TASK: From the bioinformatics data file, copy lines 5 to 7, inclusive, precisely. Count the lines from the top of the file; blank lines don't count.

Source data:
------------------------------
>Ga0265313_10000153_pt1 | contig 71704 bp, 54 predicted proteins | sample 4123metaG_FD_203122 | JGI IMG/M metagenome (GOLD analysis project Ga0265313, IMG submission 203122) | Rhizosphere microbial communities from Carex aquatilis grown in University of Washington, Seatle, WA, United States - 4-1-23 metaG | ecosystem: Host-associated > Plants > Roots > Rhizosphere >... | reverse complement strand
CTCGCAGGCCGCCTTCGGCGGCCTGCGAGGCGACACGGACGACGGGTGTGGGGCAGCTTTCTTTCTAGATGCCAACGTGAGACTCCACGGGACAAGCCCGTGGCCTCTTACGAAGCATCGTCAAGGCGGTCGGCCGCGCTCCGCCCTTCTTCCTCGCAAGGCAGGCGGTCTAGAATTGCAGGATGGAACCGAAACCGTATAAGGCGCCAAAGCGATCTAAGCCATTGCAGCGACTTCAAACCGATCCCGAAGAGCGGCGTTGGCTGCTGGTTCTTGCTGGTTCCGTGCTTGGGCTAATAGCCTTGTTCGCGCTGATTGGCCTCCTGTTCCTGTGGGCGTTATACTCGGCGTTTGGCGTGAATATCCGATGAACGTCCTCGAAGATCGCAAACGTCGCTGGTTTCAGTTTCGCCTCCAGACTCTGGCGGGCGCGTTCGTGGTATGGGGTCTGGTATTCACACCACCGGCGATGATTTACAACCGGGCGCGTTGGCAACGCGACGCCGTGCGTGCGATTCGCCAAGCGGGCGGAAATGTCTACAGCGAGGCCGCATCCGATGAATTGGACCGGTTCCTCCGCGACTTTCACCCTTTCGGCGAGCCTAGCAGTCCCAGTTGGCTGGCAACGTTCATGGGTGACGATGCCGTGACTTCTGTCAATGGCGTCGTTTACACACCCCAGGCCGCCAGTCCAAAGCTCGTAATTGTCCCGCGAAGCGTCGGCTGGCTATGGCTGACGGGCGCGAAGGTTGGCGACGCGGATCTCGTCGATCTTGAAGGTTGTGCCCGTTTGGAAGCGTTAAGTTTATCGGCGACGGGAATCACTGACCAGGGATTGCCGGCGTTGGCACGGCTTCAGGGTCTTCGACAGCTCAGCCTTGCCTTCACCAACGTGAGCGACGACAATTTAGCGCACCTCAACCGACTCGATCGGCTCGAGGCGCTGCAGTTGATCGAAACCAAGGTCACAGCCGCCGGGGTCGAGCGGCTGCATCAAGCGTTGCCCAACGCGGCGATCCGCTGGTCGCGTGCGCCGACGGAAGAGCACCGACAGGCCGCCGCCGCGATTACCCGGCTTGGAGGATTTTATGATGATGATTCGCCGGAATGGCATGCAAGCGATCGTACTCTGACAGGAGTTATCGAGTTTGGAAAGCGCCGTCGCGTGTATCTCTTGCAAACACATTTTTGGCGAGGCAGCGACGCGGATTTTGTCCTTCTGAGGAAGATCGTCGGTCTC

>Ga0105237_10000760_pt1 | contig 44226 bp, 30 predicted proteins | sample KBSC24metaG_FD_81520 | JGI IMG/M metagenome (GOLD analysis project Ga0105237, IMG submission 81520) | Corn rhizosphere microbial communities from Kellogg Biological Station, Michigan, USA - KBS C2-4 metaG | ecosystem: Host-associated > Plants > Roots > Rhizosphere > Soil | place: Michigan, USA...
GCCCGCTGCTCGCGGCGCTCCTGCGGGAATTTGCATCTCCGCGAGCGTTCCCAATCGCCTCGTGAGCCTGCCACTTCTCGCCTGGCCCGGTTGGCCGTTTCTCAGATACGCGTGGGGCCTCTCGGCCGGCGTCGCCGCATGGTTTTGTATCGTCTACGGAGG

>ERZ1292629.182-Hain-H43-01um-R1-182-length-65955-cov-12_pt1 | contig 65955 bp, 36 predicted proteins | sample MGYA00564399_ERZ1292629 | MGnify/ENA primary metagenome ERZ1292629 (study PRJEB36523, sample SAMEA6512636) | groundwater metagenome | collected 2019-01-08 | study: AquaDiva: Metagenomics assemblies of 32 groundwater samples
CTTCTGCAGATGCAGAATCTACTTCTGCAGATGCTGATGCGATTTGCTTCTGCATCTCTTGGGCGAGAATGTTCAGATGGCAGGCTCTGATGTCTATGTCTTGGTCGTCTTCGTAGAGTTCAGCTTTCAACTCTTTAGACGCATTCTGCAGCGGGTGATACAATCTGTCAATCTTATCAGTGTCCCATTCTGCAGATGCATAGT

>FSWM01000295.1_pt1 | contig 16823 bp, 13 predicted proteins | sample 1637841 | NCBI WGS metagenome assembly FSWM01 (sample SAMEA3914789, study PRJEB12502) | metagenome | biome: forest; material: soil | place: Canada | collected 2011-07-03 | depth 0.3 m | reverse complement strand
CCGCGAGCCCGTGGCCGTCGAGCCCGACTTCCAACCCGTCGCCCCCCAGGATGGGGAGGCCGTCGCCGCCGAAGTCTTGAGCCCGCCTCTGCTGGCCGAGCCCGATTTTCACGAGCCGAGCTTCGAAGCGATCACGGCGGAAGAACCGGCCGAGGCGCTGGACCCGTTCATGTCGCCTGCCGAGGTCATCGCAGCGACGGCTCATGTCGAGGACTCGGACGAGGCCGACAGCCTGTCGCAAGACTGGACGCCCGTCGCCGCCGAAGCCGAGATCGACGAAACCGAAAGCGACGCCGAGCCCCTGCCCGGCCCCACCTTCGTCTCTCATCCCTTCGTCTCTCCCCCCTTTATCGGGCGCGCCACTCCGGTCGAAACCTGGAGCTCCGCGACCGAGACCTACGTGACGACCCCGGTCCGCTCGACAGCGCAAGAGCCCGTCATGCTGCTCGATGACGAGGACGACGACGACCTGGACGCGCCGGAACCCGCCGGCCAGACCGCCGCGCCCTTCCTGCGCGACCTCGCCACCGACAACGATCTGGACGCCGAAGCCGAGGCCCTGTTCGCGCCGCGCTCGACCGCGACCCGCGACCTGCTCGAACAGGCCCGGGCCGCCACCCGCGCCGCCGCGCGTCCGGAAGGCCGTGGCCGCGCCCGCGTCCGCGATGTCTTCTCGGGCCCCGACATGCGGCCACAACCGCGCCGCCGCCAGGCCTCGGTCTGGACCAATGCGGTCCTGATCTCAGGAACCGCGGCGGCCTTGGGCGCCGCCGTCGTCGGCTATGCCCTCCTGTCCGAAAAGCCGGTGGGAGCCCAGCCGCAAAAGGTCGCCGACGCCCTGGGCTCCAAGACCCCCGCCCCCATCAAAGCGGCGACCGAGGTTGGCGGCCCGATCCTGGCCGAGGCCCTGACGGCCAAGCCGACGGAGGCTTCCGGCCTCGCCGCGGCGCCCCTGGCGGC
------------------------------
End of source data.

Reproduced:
>ERZ1292629.182-Hain-H43-01um-R1-182-length-65955-cov-12_pt1 | contig 65955 bp, 36 predicted proteins | sample MGYA00564399_ERZ1292629 | MGnify/ENA primary metagenome ERZ1292629 (study PRJEB36523, sample SAMEA6512636) | groundwater metagenome | collected 2019-01-08 | study: AquaDiva: Metagenomics assemblies of 32 groundwater samples
CTTCTGCAGATGCAGAATCTACTTCTGCAGATGCTGATGCGATTTGCTTCTGCATCTCTTGGGCGAGAATGTTCAGATGGCAGGCTCTGATGTCTATGTCTTGGTCGTCTTCGTAGAGTTCAGCTTTCAACTCTTTAGACGCATTCTGCAGCGGGTGATACAATCTGTCAATCTTATCAGTGTCCCATTCTGCAGATGCATAGT

>FSWM01000295.1_pt1 | contig 16823 bp, 13 predicted proteins | sample 1637841 | NCBI WGS metagenome assembly FSWM01 (sample SAMEA3914789, study PRJEB12502) | metagenome | biome: forest; material: soil | place: Canada | collected 2011-07-03 | depth 0.3 m | reverse complement strand